What is the most common injury in rock climbing?

Rock climbing has gained significant traction as a sport that rigorously challenges both physical and mental faculties. Whether it be navigating outdoor cliff faces or engaging in team-building sessions at indoor bouldering facilities, participants must exhibit strength, agility, and concentration. However, akin to any athletic pursuit or physically demanding endeavour, rock climbing inherently carries the risk of injury.

Common climbing injuries include shoulder injuries, wrist and elbow injuries, as well as scrapes, bruises and the occasional broken bone from losing grip or position during a climb. Among the array of potential injuries climbers may encounter, there is one injury that stands out.

What is the most common injury in rock climbing?

The notorious “climber’s finger” stands out as one of the most prevalent and potentially debilitating injuries in rock climbing.


What is ‘climbers finger?’

Climber’s finger, also known as a pulley injury, refers to damage to the A2 or A4 pulley in the finger. These pulleys are crucial in maintaining tendon alignment and stability, particularly during gripping motions.

Image 1: Finger pulley anatomy – Image on the left shows a partial rupture of the A2 annular pulley. The image on the right shows a full rupture of the A2 annular pulley.

Studies show that the A2 and A4 pulleys are not as deformable and lack the elasticity that the other pulleys (A1, A3 and A5) have. The A2 and A4 pulleys are therefore more prone to getting injured.

Climbers subject these tendons to tremendous stress, especially when performing dynamic movements or holding onto small holds with a crimp grip. Vigouroux et al. (2006) compared the load of an open grip to a crimp grip and found that a closed crimp grip caused an increase of force on the A2 and A4 pulley 31.5 and 3.9 times respectively. 


How do you treat a climbers finger injury? 

If you suspect you have this injury, here’s a general range of options to answer ‘how do you treat a climbers finger injury?’ The following treatment options would be relevant at different stages during injury recovery. Seeking professional medical attention, and individual advice for your own situation is important for the best recovery.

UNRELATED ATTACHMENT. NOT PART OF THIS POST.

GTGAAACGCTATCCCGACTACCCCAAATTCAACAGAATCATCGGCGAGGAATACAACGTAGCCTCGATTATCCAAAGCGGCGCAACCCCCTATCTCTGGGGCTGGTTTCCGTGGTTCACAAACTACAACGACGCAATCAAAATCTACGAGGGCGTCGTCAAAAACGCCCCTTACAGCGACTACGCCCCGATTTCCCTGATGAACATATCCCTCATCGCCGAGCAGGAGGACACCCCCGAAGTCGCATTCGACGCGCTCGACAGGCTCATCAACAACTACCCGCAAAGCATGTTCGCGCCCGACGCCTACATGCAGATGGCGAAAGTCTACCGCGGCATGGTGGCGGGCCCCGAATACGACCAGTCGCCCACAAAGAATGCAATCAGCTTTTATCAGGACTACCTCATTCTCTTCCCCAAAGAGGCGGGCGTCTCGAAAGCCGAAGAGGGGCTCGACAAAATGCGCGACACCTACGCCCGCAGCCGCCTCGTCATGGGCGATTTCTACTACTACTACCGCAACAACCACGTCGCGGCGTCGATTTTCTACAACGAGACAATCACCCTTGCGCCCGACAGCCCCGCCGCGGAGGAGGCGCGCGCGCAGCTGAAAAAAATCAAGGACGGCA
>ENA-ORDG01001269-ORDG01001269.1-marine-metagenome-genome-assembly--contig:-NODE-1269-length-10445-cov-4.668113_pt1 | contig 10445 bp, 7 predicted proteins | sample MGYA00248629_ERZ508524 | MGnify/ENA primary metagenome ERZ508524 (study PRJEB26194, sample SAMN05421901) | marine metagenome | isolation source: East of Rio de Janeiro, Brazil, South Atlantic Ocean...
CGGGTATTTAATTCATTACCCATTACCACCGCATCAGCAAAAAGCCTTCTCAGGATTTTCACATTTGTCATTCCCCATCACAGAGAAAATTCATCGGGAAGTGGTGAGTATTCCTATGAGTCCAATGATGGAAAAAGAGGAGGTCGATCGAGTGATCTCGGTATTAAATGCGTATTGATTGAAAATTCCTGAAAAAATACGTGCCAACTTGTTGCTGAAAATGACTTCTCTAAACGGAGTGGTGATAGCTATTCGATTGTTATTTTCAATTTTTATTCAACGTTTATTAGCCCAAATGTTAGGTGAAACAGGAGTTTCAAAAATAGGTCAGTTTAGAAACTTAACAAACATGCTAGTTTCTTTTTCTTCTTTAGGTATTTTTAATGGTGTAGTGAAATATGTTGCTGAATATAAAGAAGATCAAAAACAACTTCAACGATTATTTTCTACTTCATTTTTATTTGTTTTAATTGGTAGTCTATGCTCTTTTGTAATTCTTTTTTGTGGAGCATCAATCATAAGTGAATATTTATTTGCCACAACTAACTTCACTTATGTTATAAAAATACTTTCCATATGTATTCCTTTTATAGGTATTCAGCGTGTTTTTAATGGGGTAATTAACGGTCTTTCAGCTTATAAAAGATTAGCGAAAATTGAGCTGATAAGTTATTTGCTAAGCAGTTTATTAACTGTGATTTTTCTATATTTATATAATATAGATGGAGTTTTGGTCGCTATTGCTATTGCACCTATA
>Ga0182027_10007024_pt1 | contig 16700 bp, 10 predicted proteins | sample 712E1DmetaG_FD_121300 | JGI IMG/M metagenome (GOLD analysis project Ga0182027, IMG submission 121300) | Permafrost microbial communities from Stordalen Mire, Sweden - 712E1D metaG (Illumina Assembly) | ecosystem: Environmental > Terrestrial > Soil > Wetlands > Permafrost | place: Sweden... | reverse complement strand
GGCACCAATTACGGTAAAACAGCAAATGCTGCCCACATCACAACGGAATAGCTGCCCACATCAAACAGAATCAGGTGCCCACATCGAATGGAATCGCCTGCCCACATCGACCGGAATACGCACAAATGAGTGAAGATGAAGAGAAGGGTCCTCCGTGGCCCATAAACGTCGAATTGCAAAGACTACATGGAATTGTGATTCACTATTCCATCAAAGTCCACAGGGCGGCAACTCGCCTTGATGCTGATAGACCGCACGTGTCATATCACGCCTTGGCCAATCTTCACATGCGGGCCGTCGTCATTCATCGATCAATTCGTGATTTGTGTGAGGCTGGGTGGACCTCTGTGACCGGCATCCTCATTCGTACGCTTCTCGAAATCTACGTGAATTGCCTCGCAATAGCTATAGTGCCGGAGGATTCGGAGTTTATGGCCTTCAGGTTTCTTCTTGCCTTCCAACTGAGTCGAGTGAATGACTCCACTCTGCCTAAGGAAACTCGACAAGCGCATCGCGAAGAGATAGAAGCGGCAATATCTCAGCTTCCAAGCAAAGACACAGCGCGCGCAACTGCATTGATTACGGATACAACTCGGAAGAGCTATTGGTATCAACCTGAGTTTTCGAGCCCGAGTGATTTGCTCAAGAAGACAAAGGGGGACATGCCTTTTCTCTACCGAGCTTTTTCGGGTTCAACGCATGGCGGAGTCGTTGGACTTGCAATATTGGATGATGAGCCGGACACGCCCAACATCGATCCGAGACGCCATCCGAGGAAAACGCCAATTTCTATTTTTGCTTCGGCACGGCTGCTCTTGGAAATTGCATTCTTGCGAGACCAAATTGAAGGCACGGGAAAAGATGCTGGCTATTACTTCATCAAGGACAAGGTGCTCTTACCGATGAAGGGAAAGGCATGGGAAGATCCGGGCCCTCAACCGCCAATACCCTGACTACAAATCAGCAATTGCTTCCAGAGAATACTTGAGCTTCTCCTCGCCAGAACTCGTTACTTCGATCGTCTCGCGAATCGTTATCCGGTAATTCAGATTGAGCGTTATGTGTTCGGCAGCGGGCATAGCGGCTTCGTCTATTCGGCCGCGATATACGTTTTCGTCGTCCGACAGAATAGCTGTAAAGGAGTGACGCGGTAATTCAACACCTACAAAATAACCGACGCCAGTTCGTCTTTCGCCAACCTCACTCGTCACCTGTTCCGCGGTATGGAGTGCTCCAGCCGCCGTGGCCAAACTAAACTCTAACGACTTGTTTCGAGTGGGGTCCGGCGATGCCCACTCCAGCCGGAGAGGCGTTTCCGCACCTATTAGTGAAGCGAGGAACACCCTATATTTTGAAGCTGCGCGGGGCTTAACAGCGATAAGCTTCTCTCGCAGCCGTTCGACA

Prompt treatment is crucial in the event of a pulley injury to facilitate healing and minimise complications. The cornerstone of conservative management for an acute pulley injury (both pre and post-surgery) lies in protecting the pulley and promoting proper healing. 

  • Rest: Avoid climbing and heavy activities.

  • Ice: Apply ice packs for 15-20 mins, several times a day.

  • Compression: Use a bandage to reduce swelling.

  • Elevation: Keep the finger elevated above heart level.

  • Pain Relief: Take over-the-counter pain relievers if required 

  • Immobilisation: Splint or buddy tape the finger.

  • Physical Therapy: Gradually introduce gentle exercises.

  • Return to Activity: Start climbing gradually.

  • Medical Attention: Seek help for severe or persistent pain.

Do I need to see a Physio for a climbers finger injury?

Depending on the severity of your injury, you may need a review by a surgeon, seek splinting from a hand-specialist Occupational Therapist, or complete rehabilitation under the guidance of a Physiotherapist, with an interest in rock-climbing.

Physiotherapy treatment for a climbers finger injury would include a range of different techniques including:

  • Taping or splinting with a pulley ring

  • Dry needling

  • Manual therapy

  • Ergonomic advice

  • Education on preventing recurrences and self management techniques

  • Rehabilitation exercises working towards optimal performance back into rock climbing 

In the instance of a more severe grade 5 strain, surgical intervention may become necessary.



 What should I do if I have a climbers finger injury?

If you’re a climber with a current injury, be sure to find a Physiotherapist who has an interest in climbing injuries, so you can have the support of someone with knowledge of your sport, to guide your recovery. Physio Micaela is an avid climber, and consults at our Glenelg clinic 5 days per week.

Book to see Micaela using the ‘Book Now’ button if you have a current climbing injury.